View from Lycabettus
It’s been three months since we came back to Athens as our house in Assini does not have any central heating and just the fireplace was not enough to keep the house warm during the winter.
We miss Assini and now that the weather is getting warmer, we’ve decided to go back next week and hopefully stay there until next winter.
During our stay we would often go for walks in the city and had the chance to see Athens as tourists.
It’s almost impossible to go to the centre of Athens by car, unless you pay for private parking space, which costs a lot. However, if you are staying somewhere in the centre of Athens, most of the antiquities can be visited on foot.
On one of those beautiful Greek, spring mornings, we took the bus and then the “metro” and headed towards Monastiraki Suare.
You can see the metro station on the right and just opposite is the Mosque, a relic of the Turkish occupation, built in 1759. Now, it houses the Museum of Ceramics, an annex of the Museum of Greek Folk Art.
Monastiraki, which means “little Monastery” was the site of one of the largest monasteries in Athens. The Monastery was demolished during archaeological excavations in the 19th century.
Getting out of the station, if you look opposite, on your left you can see the church of Pantanassa, dedicated to the Virgin Mary, which was built during the 17th century on the site of an older church built around the 10th century. The church was restored during 2007.
Right next to the Mosque is the archaeological site of Hadrian’s Library.
The building followed a typical Roman Forum architectural style, having only one entrance with a propylon of Corinthian order, a high surrounding wall with protruding niches (oikoi, exedrae) at its long sides, an inner courtyard surrounded by columns and a decorative oblong pool in the middle. The library was on the eastern side where rolls of papyrus “books” were kept. Adjoining halls were used as reading rooms, and the corners served as lecture halls. Source: Wikipedia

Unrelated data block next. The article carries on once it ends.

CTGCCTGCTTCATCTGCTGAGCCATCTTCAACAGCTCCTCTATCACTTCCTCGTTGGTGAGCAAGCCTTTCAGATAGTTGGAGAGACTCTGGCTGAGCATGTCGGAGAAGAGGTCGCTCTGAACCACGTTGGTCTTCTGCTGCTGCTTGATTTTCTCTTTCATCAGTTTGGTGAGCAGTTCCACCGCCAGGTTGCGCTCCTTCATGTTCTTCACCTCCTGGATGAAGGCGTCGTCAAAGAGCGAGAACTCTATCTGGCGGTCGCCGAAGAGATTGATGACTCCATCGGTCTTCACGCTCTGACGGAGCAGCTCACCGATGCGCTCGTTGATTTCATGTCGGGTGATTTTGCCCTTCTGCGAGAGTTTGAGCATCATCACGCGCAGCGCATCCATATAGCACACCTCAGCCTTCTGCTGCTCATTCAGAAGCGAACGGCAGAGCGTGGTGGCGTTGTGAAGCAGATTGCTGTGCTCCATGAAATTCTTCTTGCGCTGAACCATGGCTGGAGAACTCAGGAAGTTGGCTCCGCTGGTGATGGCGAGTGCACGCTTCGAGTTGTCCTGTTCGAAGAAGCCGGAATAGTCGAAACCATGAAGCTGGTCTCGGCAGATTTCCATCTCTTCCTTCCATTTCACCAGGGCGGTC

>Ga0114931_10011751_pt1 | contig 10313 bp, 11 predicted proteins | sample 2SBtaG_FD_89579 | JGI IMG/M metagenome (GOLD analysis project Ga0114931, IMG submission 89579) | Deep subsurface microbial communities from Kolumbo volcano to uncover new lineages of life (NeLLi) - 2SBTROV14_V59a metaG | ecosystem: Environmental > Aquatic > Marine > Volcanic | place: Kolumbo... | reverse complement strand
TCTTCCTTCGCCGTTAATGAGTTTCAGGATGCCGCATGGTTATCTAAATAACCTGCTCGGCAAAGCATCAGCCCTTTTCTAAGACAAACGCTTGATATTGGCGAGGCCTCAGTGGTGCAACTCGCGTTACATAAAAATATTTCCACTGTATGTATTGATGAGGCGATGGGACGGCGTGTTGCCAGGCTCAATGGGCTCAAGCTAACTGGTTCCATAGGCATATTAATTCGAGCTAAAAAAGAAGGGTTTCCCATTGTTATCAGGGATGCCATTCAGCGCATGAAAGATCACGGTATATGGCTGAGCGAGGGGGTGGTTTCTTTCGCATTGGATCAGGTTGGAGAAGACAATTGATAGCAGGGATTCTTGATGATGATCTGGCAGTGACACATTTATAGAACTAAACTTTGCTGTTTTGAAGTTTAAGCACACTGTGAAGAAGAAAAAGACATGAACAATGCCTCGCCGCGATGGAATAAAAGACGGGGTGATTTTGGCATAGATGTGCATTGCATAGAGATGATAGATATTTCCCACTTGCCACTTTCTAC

From the station we headed to the right and turning right again we walked down Adrianou street, where the archaeological site of the Ancient Agora is.
Entering the Agora you can see and the Stoa of Attalos and the Acropolis in the background.
Quoting from Wikipedia: The stoa is identified as a gift to the city of Athens for the education that Attalos received there. A dedicatory inscription on the architrave is engraved as built by Attalos II, ruler of Pergamon from 159 BC to 138 BC.
The stoa was in frequent use until it was destroyed by the Heruli in 267. The ruins became part of a fortification wall, which made it easily seen in modern times.
In the 1950s, the Stoa of Attalos was fully reconstructed and made into the Ancient Agora Museum.
The two storey building was shut during the past 30 years and only opened last summer for the public. The characteristic feature of the museum is that the exhibits are all closely connected with the Athenian Democracy, as the Agora was the focus of the city’s public life.
In the picture above you can see some of the artifacts displayed such as clay boots, cooking utensils, statues, jewellrybut of course there are many more for you to see there.
The Temple of Hepaestus, also known as the Hephaisteion or earlier as the Theseion, is one of the best preserved ancient temples in Greece. It is located at the north-west side of the Agora of Athens, on top of the Agoraios Kolonos hill.
From the 7th century until 1834, it served as the Greek Orthodox church of St. George Akamates.
On the other side of Monastiraki station, if you turn to the right is Avyssinias Square where you will find the flea market of Monastiraki, also known as Yioussourum.
The streets around Monastiraki are full of tavernas, restaurants, caffeterias, souvenir shops etc.
There is more to write about our strolls in Athens but this will have to wait after Greek Orthodox Easter.
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Kopiaste and Kali Orexi,